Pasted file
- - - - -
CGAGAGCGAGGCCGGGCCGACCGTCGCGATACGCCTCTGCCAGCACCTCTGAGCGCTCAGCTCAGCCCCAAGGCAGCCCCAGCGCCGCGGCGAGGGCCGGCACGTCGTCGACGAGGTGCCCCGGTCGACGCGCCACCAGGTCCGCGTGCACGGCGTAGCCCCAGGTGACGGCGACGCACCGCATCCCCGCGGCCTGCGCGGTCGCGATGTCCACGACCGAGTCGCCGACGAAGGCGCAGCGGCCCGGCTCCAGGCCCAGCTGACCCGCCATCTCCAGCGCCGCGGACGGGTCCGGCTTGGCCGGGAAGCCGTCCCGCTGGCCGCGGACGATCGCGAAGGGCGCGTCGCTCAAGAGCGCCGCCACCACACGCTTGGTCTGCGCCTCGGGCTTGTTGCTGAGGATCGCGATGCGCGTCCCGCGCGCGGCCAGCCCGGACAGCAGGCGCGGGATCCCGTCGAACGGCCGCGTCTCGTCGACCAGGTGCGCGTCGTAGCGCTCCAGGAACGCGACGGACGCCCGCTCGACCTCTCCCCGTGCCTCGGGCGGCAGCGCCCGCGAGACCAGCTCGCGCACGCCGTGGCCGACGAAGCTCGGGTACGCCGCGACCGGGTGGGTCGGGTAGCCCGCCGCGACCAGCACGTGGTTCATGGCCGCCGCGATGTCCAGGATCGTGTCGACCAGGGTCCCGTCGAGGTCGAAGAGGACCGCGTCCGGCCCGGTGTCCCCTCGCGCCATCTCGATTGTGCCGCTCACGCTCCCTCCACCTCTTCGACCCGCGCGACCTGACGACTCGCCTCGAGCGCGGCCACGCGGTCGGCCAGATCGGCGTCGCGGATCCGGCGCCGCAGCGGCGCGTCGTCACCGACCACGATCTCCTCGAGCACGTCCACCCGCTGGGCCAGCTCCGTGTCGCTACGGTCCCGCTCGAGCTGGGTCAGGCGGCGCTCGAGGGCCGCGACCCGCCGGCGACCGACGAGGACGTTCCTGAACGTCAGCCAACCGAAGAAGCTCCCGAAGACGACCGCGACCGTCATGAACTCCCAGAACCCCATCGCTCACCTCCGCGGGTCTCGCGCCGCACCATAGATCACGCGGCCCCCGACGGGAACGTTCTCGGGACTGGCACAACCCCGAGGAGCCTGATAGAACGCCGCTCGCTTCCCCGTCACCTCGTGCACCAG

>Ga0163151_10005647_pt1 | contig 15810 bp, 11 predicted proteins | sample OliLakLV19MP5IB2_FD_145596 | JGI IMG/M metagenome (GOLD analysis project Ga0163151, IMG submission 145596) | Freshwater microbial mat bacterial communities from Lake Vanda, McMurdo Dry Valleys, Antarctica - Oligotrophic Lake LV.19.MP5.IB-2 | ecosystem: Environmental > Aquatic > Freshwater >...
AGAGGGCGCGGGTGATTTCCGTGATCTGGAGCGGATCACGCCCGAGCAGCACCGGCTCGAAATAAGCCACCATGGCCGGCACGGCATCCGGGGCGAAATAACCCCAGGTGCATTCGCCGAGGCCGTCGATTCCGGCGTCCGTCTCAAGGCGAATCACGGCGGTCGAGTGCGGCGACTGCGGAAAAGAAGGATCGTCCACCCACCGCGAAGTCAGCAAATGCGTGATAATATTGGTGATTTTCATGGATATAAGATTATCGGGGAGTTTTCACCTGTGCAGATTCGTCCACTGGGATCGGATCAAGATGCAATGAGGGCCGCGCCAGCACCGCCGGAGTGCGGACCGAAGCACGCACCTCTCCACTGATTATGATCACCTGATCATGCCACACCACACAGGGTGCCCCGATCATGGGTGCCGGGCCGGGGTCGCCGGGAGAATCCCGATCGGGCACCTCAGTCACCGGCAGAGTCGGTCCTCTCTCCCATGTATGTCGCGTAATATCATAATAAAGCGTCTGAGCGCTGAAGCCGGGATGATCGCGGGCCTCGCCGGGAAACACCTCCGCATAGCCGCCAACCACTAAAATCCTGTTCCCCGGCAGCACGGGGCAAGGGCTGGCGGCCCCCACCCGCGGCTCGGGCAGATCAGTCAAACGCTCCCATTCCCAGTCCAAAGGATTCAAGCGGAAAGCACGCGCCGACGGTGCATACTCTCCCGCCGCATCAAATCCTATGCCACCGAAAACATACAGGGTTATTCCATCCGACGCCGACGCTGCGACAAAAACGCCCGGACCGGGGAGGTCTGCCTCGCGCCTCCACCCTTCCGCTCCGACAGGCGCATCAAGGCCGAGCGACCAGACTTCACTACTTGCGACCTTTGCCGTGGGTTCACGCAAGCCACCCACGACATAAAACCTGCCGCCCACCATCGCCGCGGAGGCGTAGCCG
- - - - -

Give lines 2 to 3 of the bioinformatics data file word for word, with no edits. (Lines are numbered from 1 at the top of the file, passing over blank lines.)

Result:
>Ga0163151_10005647_pt1 | contig 15810 bp, 11 predicted proteins | sample OliLakLV19MP5IB2_FD_145596 | JGI IMG/M metagenome (GOLD analysis project Ga0163151, IMG submission 145596) | Freshwater microbial mat bacterial communities from Lake Vanda, McMurdo Dry Valleys, Antarctica - Oligotrophic Lake LV.19.MP5.IB-2 | ecosystem: Environmental > Aquatic > Freshwater >...
AGAGGGCGCGGGTGATTTCCGTGATCTGGAGCGGATCACGCCCGAGCAGCACCGGCTCGAAATAAGCCACCATGGCCGGCACGGCATCCGGGGCGAAATAACCCCAGGTGCATTCGCCGAGGCCGTCGATTCCGGCGTCCGTCTCAAGGCGAATCACGGCGGTCGAGTGCGGCGACTGCGGAAAAGAAGGATCGTCCACCCACCGCGAAGTCAGCAAATGCGTGATAATATTGGTGATTTTCATGGATATAAGATTATCGGGGAGTTTTCACCTGTGCAGATTCGTCCACTGGGATCGGATCAAGATGCAATGAGGGCCGCGCCAGCACCGCCGGAGTGCGGACCGAAGCACGCACCTCTCCACTGATTATGATCACCTGATCATGCCACACCACACAGGGTGCCCCGATCATGGGTGCCGGGCCGGGGTCGCCGGGAGAATCCCGATCGGGCACCTCAGTCACCGGCAGAGTCGGTCCTCTCTCCCATGTATGTCGCGTAATATCATAATAAAGCGTCTGAGCGCTGAAGCCGGGATGATCGCGGGCCTCGCCGGGAAACACCTCCGCATAGCCGCCAACCACTAAAATCCTGTTCCCCGGCAGCACGGGGCAAGGGCTGGCGGCCCCCACCCGCGGCTCGGGCAGATCAGTCAAACGCTCCCATTCCCAGTCCAAAGGATTCAAGCGGAAAGCACGCGCCGACGGTGCATACTCTCCCGCCGCATCAAATCCTATGCCACCGAAAACATACAGGGTTATTCCATCCGACGCCGACGCTGCGACAAAAACGCCCGGACCGGGGAGGTCTGCCTCGCGCCTCCACCCTTCCGCTCCGACAGGCGCATCAAGGCCGAGCGACCAGACTTCACTACTTGCGACCTTTGCCGTGGGTTCACGCAAGCCACCCACGACATAAAACCTGCCGCCCACCATCGCCGCGGAGGCGTAGCCG